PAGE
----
NYC starts offering footage – NBC New York

On Thursday, New York City began offering monkey vaccines to at-risk groups, authorities said, in the wake of the global epidemic.

However, the demand was so high that the city had to cancel entry meetings within hours of the launch of the program, and scheduled visits were booked early next week.

Unlike the early days of COVID, for which there is no effective treatment, there are several vaccines that work against the orthopoxvirus that causes the disease. But that is the question.

Since the beginning of May, about 30 people in the city have tested positive for the virus, almost all of whom have had sex with men, and the number of cases has risen by 60% in the past week. Overall, New York City accounts for more than 20% of all diagnoses nationwide.

Attempts to introduce the vaccine followed similar efforts in cities such as Montreal and Toronto.

On Thursday, the Department of Health announced the opening of a temporary clinic to introduce a two-dose JYNNEOS vaccine to people with monkey disease, the city said. New York Health Commissioner Dr. Ashwin Wasan said the concern, especially among sexually active gay and bisexual men, has prompted the city’s decision to make vaccines available.

Vaccines are administered at the Chelsea Sexual Health Clinic (303 Ninth Avenue in Manhattan). The clinic is open on Mondays, Tuesdays, Thursdays, Fridays and Sundays from 11:00 to 19:00.

But by 2pm on Thursday, three hours after it opened its doors, the city said it would no longer accept walkers and that all meetings would be filled by Monday. News 4 counted more than 100 people lined up outside the clinic at the time.

According to one of those waiting in line to be vaccinated, many meetings were canceled in 10 minutes and they became available online.

The Department of Health has asked people to re-check on Sunday for more meetings next week.

“We are in talks with the CDC to get more doses and are looking at how we can build capacity across the city as a whole,” the health department said.

Manhattan District President Mark Levin wrote on Twitter that only about 1,000 doses of the vaccine were distributed to the city from a national warehouse.

How do you catch smallpox?

The CDC last week issued new guidelines on smallpox as the number of suspected cases increased across the country, making it the largest smallpox epidemic in the United States, which has typically occurred on other continents.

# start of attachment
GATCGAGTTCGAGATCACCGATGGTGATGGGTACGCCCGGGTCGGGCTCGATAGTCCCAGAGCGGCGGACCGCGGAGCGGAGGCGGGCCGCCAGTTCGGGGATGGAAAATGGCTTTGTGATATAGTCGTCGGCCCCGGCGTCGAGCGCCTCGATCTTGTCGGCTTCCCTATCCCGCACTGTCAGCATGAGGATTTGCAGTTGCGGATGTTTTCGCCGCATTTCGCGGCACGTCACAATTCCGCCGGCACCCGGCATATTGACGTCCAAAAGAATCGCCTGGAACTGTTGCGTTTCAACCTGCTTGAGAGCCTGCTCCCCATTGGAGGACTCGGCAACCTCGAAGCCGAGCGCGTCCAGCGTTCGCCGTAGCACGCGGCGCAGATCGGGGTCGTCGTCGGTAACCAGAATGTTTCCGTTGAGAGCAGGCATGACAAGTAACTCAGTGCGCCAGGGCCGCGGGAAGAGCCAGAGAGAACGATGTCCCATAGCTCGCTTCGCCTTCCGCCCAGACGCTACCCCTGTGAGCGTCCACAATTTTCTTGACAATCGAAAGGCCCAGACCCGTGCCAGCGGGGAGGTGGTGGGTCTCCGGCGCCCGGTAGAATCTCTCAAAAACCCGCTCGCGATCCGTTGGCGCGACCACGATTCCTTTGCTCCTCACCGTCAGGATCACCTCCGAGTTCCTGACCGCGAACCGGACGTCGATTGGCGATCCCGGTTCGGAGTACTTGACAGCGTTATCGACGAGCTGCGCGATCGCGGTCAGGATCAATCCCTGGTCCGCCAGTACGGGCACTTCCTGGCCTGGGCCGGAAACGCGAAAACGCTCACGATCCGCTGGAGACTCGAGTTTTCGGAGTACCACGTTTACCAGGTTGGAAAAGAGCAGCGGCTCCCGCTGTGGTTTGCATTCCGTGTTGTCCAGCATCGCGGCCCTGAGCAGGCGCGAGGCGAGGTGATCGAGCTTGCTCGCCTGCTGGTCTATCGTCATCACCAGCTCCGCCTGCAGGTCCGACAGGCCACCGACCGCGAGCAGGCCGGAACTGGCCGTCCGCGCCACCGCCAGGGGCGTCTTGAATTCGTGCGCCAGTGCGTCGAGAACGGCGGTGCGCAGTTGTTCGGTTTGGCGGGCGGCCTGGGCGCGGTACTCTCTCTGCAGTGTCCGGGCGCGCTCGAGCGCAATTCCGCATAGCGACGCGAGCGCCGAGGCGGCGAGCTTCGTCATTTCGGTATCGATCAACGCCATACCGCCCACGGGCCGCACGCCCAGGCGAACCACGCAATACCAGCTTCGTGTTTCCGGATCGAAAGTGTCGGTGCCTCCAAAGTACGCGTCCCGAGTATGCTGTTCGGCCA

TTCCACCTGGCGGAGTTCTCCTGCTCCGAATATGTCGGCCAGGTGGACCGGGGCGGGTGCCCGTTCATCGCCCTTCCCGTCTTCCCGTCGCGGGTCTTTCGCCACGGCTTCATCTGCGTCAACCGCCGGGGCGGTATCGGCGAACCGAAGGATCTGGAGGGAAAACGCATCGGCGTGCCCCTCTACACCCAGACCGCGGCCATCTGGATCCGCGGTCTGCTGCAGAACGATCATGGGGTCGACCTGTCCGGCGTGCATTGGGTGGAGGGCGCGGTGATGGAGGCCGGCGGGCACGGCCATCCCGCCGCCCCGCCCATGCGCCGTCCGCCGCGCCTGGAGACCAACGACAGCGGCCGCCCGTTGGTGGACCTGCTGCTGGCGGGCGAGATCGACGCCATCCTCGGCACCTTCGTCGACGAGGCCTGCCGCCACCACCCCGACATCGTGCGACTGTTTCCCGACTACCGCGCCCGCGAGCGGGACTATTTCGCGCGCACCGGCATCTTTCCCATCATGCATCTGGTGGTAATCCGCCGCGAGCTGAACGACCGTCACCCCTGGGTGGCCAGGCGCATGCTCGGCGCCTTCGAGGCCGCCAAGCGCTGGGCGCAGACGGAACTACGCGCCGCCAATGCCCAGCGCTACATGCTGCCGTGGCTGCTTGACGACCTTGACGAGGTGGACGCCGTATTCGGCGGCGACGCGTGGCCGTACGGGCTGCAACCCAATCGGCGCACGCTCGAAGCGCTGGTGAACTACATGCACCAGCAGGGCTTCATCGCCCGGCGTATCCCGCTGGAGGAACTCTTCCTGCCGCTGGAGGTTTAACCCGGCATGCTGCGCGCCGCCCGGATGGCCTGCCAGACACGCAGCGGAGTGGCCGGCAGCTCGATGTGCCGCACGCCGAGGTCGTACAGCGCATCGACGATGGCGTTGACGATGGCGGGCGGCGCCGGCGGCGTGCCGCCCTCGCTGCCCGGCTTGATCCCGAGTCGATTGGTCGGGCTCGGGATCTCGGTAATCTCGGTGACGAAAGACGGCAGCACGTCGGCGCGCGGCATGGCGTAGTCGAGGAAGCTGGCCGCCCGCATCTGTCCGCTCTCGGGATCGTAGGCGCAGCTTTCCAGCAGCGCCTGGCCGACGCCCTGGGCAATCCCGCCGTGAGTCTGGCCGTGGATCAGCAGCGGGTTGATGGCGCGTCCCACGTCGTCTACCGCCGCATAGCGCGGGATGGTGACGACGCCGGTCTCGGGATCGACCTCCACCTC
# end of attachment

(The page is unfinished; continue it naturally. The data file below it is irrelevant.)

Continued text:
While the CDC says the risk to the general public remains low, it urges people not to come into close contact with sick people, including those with skin or genital injuries, as well as sick or dead animals. Anyone who shows symptoms such as rashes or sores on the unexplained skin should seek medical attention for guidance.

It is also recommended to refrain from eating wild game meat or using products from wild animals from Africa (such as creams, powders or lotions).

What is Monkeypox?

Monkeys were first identified by its name in 1958, when outbreaks appeared in monkey colonies reserved for research. (What you need to know about monkeys.)

The first human case was reported in the Democratic Republic of Congo in 1970, and it still holds the majority of infections. Other African countries where it is found are: Cameroon, the Central African Republic, C Кte d’Ivoire, the Democratic Republic of the Congo, Gabon, Liberia, Nigeria, the Republic of the Congo and Sierra Leone.

Symptoms of smallpox in humans are similar to those of smallpox, but milder, according to the CDC. It appears as a swollen lymph node and a flu-like illness with rashes on the face and body.

Chickenpox begins with fever, headache, muscle aches, and fatigue. Monkey smallpox also causes swelling of the lymph nodes, not smallpox. The incubation period is usually 7-14 days, but can be up to 5-21 days.

The CDC urges health care providers in the United States to exercise caution in patients with smallpox, regardless of whether they travel or have a specific risk of smallpox. See more travel alerts here.

.

Leave a Comment

Your email address will not be published.